High fructose corn syrup, sugary drinks and 'cardiometabolic villains....'
In a very well-attended session on high fructose corn syrup, cardiologist Dr James Rippe, professor, biomedical sciences at the University of Central Florida, told delegates that feeding ultra-high levels of fructose in isolation to rats in a bid to work out whether high fructose corn syrup is bad for humans is not a valid scientific approach.
In the human diet, fructose is almost never consumed in isolation but is typically consumed along with glucose in the form of HFCS or sucrose (both of which contain similar levels of glucose and fructose).
And when you compare trials that feed high levels of HFCS or sucrose to humans (eg. 30% of calories from sucrose or HFCS) and then test blood glucose, lipids, liver function, blood pressure, uric acid, the effects are the same, said Rippe.
For example, both had the same effect on triglycerides - which were raised very slightly with excessive consumption of sucrose or HFCS - and both had no significant effect on blood pressure, uric acid, LDL, HDL or fatty infiltration of the liver and muscle.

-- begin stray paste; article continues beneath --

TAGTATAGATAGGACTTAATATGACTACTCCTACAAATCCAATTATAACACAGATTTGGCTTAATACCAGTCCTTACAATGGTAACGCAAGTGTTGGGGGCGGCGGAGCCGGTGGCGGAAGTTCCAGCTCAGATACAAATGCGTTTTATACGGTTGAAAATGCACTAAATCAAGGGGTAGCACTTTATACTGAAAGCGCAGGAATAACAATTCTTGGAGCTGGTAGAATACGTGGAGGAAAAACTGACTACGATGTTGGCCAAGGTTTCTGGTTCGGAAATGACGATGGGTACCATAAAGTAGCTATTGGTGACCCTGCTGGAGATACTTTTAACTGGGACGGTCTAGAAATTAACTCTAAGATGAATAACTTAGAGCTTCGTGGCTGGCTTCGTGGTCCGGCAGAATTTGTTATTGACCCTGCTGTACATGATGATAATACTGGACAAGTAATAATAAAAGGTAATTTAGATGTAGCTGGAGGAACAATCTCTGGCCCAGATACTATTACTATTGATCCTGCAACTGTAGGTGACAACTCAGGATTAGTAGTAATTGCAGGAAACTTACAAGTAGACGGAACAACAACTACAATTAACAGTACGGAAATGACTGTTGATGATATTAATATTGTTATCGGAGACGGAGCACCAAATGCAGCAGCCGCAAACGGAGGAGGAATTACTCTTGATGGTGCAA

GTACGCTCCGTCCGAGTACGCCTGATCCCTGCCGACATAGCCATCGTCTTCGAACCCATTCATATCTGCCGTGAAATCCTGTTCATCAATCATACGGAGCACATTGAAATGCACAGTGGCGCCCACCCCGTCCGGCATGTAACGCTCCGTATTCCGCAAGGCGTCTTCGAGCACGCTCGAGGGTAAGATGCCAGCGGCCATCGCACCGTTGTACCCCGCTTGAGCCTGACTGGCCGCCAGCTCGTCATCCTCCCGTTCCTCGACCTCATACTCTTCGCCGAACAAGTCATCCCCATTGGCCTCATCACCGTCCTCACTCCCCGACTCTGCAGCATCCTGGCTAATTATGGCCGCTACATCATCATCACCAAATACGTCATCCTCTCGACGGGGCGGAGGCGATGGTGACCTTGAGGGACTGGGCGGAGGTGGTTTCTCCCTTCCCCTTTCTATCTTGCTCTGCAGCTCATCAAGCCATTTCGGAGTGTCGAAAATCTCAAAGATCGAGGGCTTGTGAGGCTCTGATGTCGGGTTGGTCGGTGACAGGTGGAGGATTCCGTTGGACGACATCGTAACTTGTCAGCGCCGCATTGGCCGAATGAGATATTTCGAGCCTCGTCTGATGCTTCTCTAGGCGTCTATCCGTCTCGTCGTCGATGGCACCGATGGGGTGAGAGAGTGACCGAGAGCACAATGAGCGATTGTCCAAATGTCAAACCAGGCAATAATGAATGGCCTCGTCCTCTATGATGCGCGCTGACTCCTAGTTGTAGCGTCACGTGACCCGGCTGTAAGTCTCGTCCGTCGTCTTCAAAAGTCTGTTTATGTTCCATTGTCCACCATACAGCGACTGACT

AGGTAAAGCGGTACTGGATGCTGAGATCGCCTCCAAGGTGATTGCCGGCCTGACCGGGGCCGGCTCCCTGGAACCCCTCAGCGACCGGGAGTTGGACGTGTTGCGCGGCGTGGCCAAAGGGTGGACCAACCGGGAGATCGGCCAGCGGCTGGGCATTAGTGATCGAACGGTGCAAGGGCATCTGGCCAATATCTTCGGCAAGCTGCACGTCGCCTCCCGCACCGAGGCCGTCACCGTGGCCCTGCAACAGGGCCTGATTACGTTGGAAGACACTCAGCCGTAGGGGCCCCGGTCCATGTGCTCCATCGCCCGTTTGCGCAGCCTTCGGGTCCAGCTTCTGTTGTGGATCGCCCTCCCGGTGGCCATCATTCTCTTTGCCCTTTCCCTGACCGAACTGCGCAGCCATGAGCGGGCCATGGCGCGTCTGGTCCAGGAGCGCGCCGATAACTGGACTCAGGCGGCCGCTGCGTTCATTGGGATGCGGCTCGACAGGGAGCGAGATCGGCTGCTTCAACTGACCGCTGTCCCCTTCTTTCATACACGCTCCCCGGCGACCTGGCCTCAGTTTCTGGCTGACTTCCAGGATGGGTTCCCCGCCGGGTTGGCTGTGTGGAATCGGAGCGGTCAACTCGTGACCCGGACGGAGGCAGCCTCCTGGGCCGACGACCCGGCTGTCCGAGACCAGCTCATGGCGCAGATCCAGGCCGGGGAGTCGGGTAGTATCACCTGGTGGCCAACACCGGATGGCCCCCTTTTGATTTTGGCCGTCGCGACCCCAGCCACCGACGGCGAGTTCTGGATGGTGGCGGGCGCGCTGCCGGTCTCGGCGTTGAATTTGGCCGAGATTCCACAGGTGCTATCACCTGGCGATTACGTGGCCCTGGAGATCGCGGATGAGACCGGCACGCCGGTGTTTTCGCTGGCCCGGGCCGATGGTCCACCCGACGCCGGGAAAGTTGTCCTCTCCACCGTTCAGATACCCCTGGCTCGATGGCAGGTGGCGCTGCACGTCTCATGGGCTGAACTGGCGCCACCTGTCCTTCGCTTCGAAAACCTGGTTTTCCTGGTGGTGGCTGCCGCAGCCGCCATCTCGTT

As for weight gain, both HFCS and sucrose have the same number of calories, and eating both in moderation is wise, he said. "Every time we've taken one part of the diet and blamed it for obesity it hasn't worked. The problem is that we're eating too darned much of everything and not exercising enough."
In a separate session sponsored by Coca-Cola asking whether fructose is the 'cardiometabolic villain' some critics have made it out to be, John Sievenpiper, MD, PhD, from St Michael's Hospital at the University of Toronto, said: "15 years ago, the hot topic was fat, then it switched to fructose, but we should learn from this debate that we need to rely on evidence and data and not on opinions."
Recent studies published in the New England Journal of Medicine on the relationship between sugary drinks and obesity, meanwhile, were "terrific examples of energy control", he said, in that if you feed people a low or zero calorie beverage vs a sugary drink and change nothing else, the group consuming the sugary drink will put on weight because they are consuming more calories.
"It's a beautiful expression of energy balance, calories in, calories out", he said. "It's entirely predictable."